The recent North East England Chamber of Commerce webinar with its South Korean equivalent brought a host of advice and insights on the Covid 19 impact on business.
Chief executive of the Seoul-based organisation is Sean Blakeley, who was born and educated in the North East.His talk to regional business leaders started by him setting the scene in the Asian country which has a similar make-up to the UK, with comparable population and a dominant economic capital, but only 267 Covid 19 deaths to date.
He said: “The situation in South Korea is about three months ahead of the UK but it was handled very differently, right from the outset of the pandemic.For example, Seoul was never the hot spot for an increase in cases like London, primarily as the Government introduced what they called the 3 ‘T’s, test, tracing and treatment straight away.
“There was a huge push to ensure everyone with the virus was identified and quarantined as soon as possible.A mobile app was also used to let anyone who could have caught it they needed to self-isolate. The importance of testing definitely prevented the virus spreading easily.”
The contrast between the UK approach to this intensive data collection, which was part of the tracing, was less of a concern to the South Korean population than ensuring the virus was contained. In the UK there is a substantial mistrust of Government freely collecting similar information.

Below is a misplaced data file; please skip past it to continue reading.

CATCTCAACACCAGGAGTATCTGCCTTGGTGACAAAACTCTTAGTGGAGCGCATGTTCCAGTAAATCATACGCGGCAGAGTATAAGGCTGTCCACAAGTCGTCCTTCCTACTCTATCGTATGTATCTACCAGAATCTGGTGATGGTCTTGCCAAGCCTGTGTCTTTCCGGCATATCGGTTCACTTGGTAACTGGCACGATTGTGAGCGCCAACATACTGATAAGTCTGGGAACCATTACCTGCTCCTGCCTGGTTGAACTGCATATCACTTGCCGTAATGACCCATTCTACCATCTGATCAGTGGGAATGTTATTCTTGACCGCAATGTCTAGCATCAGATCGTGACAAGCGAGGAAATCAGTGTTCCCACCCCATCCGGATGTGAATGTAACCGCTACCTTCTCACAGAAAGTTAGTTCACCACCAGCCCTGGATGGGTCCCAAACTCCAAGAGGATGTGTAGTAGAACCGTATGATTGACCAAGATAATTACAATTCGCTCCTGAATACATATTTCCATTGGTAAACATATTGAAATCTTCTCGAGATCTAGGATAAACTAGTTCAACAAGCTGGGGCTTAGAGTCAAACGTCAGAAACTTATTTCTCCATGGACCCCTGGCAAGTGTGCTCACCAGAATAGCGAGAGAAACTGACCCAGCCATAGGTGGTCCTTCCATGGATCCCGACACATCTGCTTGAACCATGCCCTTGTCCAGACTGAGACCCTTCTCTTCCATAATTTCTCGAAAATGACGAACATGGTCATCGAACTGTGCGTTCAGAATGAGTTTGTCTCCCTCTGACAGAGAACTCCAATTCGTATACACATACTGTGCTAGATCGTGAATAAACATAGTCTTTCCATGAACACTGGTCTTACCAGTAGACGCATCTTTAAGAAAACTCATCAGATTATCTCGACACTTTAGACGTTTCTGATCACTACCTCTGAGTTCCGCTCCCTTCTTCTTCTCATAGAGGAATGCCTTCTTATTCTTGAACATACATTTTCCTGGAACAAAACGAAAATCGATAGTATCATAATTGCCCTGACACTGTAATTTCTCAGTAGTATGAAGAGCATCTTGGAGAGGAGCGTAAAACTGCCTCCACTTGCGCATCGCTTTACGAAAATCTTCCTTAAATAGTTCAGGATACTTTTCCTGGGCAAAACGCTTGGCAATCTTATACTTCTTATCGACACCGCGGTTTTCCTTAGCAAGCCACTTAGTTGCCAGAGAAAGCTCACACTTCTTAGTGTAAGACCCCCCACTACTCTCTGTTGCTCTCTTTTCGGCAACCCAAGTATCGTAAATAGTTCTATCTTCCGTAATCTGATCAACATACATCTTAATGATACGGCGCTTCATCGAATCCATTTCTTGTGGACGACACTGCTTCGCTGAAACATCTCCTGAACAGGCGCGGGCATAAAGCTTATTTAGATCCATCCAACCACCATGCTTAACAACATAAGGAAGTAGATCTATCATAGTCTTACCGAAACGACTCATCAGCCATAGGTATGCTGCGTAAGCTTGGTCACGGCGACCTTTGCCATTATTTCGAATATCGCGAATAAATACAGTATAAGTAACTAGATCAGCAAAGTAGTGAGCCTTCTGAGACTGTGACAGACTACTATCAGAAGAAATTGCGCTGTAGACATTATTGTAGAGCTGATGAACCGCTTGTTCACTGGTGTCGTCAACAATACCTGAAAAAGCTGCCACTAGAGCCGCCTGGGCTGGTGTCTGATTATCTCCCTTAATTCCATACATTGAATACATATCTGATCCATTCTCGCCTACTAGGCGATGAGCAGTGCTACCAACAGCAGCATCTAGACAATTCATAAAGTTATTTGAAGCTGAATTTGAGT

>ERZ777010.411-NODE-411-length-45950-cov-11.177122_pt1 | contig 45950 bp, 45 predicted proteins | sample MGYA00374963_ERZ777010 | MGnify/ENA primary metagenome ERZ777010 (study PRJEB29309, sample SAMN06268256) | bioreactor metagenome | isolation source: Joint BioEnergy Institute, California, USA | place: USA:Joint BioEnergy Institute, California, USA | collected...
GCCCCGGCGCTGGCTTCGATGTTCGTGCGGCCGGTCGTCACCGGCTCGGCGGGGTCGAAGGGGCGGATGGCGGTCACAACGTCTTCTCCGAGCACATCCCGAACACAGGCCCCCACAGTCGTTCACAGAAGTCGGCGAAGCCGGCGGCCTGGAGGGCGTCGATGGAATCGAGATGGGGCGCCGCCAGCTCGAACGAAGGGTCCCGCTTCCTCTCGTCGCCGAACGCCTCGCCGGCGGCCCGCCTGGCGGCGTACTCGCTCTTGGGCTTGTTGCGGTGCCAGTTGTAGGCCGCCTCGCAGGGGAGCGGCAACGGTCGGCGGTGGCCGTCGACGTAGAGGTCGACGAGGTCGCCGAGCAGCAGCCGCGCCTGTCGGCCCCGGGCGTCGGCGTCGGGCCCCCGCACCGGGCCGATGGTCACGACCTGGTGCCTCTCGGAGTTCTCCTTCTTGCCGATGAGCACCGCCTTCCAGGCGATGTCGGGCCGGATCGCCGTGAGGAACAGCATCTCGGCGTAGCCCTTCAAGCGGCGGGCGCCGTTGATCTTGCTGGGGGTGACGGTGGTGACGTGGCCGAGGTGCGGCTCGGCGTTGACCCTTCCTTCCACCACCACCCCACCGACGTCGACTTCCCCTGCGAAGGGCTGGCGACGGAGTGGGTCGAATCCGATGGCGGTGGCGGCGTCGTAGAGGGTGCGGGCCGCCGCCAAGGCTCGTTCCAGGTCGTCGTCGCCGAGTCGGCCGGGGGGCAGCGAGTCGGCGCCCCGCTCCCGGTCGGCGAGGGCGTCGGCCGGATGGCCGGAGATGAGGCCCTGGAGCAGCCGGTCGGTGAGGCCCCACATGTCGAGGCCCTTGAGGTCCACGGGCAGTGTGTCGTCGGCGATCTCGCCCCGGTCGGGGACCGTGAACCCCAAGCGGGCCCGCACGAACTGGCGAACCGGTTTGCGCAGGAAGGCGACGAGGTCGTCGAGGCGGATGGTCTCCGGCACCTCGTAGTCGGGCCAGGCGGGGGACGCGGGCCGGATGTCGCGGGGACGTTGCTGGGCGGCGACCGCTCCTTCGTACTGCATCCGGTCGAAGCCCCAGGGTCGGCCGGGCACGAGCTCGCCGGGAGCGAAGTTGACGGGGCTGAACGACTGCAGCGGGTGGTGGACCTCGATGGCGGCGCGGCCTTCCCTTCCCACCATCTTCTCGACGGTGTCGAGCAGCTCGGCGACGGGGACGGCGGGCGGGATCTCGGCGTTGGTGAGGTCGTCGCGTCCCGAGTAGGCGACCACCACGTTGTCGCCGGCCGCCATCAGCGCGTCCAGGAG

Sean Blakeley said: “After the SARS pandemic people here placed public health as being of paramount importance.This attitude has meant that the civic response to everything such as wearing PPE and social distancing was not a problem.”
In South Korea there was also no need for a furlough scheme or lock down as the cases were so much fewer than the UK.However, there was a severe reduction in consumer spending especially at first before on-line ecommerce ramped up and subsequently rose by up to 36%.
The challenge for the Asian country going forward is its reliance on the global economy and exporting, when the rest of the world’s business communities are struggling.
He said: “We support British companies wanting to invest and export here and usually help around 50-60 to enter the South Korean marketplace either by finding an agent, investor, retailer or client.Our marketplace is definitely open, but we need the rest of the world to be back on its feet as well.
“Now that we have Covid 19 under control as best we can there is a major focus economic resilience, for example, coupons were distributed to boost consumer spending. There is also a rise in staycations and people spending on leisure activities again.
“I think South Korea has been well-equipped to handle this pandemic as it has a strong Confucian culture where hierarchy is important, so the public are inclined to take a lead from the state.
“South Korea may not be perfect, but everyone here wants to get on with life and finds there is an acceptable level of risk to do that.”